This earnings release and the accompanying earnings release tables include references to financial measures that are not defined under U.S. generally accepted accounting principles (GAAP). These non-GAAP measures include adjusted net income (loss) attributable to Valero stockholders, adjusted earnings (loss) per common share – assuming dilution, refining margin, renewable diesel margin, ethanol margin, adjusted refining operating income (loss), adjusted renewable diesel operating income, adjusted ethanol operating income (loss), adjusted net cash provided by operating activities, and capital investments attributable to Valero. These non-GAAP financial measures have been included to help facilitate the comparison of operating results between periods. See the accompanying earnings release tables for a reconciliation of non-GAAP measures to their most directly comparable U.S. GAAP measures. Note (g) to the earnings release tables provides reasons for the use of these non-GAAP financial measures.

Lower of cost or market (LCM) inventory valuation adjustment (c)

depreciation and amortization expense reflected below)

Interest and debt expense, net of capitalized interest

Less: Net income attributable to noncontrolling interests (b)

Net income (loss) attributable to Valero Energy Corporation

Weighted-average common shares outstanding (in millions)

Earnings (loss) per common share – assuming dilution

RECONCILIATION OF NON-GAAP MEASURES TO MOST COMPARABLE AMOUNTS

Reconciliation of net income (loss) attributable to Valero

Energy Corporation stockholders to adjusted net income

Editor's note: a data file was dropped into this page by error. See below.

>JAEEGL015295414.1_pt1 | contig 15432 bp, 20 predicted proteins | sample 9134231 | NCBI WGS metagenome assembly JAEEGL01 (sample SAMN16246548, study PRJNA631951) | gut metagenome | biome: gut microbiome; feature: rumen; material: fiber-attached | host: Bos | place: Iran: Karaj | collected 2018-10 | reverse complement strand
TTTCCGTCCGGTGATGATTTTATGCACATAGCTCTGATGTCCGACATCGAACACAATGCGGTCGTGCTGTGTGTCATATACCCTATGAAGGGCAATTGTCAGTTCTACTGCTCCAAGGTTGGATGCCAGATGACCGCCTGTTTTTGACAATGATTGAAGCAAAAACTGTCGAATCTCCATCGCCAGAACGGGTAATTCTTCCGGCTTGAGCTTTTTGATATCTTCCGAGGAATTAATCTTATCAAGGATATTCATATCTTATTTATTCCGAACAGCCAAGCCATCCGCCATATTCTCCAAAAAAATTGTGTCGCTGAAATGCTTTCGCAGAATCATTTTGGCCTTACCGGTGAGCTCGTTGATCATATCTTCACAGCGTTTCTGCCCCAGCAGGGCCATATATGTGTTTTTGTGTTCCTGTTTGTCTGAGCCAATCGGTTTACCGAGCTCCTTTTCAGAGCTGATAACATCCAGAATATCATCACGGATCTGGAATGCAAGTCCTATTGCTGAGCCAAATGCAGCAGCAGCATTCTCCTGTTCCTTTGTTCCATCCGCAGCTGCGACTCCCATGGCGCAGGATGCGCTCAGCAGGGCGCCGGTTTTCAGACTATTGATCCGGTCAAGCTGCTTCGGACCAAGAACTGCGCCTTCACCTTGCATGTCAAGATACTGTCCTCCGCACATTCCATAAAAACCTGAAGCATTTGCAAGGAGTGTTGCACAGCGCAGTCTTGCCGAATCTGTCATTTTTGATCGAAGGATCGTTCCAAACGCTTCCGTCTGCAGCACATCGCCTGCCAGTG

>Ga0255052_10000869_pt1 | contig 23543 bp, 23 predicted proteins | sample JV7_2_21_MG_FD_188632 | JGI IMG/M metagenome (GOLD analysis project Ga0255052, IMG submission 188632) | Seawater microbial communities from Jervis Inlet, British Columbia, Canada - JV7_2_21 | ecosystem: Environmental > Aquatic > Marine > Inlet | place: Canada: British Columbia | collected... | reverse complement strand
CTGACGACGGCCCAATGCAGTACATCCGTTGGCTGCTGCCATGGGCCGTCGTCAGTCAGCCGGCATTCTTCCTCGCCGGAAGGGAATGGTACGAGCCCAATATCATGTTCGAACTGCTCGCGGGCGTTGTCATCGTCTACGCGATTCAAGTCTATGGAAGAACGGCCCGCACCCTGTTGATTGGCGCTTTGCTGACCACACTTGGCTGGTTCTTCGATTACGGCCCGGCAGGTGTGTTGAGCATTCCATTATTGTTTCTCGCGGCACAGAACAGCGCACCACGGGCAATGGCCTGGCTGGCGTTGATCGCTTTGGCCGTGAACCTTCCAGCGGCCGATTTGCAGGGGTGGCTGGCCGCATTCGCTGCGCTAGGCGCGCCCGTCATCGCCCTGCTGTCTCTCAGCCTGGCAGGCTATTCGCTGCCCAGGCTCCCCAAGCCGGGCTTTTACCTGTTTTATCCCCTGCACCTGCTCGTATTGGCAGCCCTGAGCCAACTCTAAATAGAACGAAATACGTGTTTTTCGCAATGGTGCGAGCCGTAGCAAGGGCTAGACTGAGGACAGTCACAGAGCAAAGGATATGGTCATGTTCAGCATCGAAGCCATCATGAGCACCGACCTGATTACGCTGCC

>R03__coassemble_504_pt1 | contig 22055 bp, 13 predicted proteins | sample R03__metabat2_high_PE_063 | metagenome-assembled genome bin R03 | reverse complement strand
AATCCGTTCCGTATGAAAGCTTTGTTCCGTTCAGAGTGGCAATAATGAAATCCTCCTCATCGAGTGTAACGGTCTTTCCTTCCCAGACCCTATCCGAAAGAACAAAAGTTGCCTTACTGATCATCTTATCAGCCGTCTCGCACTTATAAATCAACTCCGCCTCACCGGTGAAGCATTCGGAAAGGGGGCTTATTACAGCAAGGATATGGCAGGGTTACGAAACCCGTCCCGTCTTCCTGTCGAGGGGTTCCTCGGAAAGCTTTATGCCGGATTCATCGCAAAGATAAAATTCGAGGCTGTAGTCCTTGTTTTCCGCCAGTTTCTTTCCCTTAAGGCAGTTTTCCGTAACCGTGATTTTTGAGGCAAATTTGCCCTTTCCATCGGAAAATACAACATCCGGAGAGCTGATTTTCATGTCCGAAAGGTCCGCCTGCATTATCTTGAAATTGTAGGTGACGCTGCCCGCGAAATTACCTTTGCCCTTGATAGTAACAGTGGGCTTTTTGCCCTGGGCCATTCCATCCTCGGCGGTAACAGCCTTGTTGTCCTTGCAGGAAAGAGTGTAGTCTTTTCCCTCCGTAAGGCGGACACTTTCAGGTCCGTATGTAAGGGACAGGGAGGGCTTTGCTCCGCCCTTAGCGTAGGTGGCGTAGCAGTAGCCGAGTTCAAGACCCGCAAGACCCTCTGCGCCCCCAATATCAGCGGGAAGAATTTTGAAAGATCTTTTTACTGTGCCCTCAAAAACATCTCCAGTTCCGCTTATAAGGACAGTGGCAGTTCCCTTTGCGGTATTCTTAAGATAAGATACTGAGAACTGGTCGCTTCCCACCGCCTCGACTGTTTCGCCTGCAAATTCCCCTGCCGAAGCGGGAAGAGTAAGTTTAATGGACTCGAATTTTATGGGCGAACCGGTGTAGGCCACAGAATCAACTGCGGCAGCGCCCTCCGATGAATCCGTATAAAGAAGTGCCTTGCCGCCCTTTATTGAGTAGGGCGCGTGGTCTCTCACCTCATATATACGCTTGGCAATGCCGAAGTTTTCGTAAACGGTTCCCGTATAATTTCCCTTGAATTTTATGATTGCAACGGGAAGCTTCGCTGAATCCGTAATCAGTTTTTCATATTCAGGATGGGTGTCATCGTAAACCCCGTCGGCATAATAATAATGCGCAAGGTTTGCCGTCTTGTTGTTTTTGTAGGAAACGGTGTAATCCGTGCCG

Net income (loss) attributable to Valero Energy Corporation

Last-in, first-out (LIFO) liquidation adjustment (a)

Income tax benefit related to the LIFO liquidation

Income tax benefit related to the change in estimated

2019 blender’s tax credit attributable to Valero Energy

Income tax expense related to 2019 blender’s tax credit

2019 blender’s tax credit attributable to Valero Energy

Reconciliation of earnings (loss) per common share –

assuming dilution to adjusted earnings (loss) per common

Earnings (loss) per common share – assuming dilution (f)

2019 blender’s tax credit attributable to Valero Energy

RECONCILIATION OF NON-GAAP MEASURES TO MOST COMPARABLE AMOUNTS

Reconciliation of operating income (loss) by segment to

segment margin, and reconciliation of operating income

(loss) by segment to adjusted operating income (loss) by

RECONCILIATION OF NON-GAAP MEASURES TO MOST COMPARABLE AMOUNTS

Reconciliation of operating income (loss) by segment to

segment margin, and reconciliation of operating income

(loss) by segment to adjusted operating income (loss) by

RECONCILIATION OF NON-GAAP MEASURES TO MOST COMPARABLE AMOUNTS

Reconciliation of refining segment operating income (loss) to refining margin (by region), and reconciliation of refining segment operating income (loss) to adjusted refining

RECONCILIATION OF NON-GAAP MEASURES TO MOST COMPARABLE AMOUNTS

Reconciliation of refining segment operating income (loss)

to refining margin (by region), and reconciliation of

refining segment operating income (loss) to adjusted

refining segment operating income (loss) (by region) (h)

amortization expense reflected below) per barrel of

Depreciation and amortization expense per barrel of

Adjusted refining operating income (loss) per barrel of

amortization expense reflected below) per gallon of sales

Depreciation and amortization expense per gallon of sales

Adjusted renewable diesel operating income per gallon

amortization expense reflected below) per gallon of production

Depreciation and amortization expense per gallon of production

Adjusted ethanol operating income (loss) per gallon of production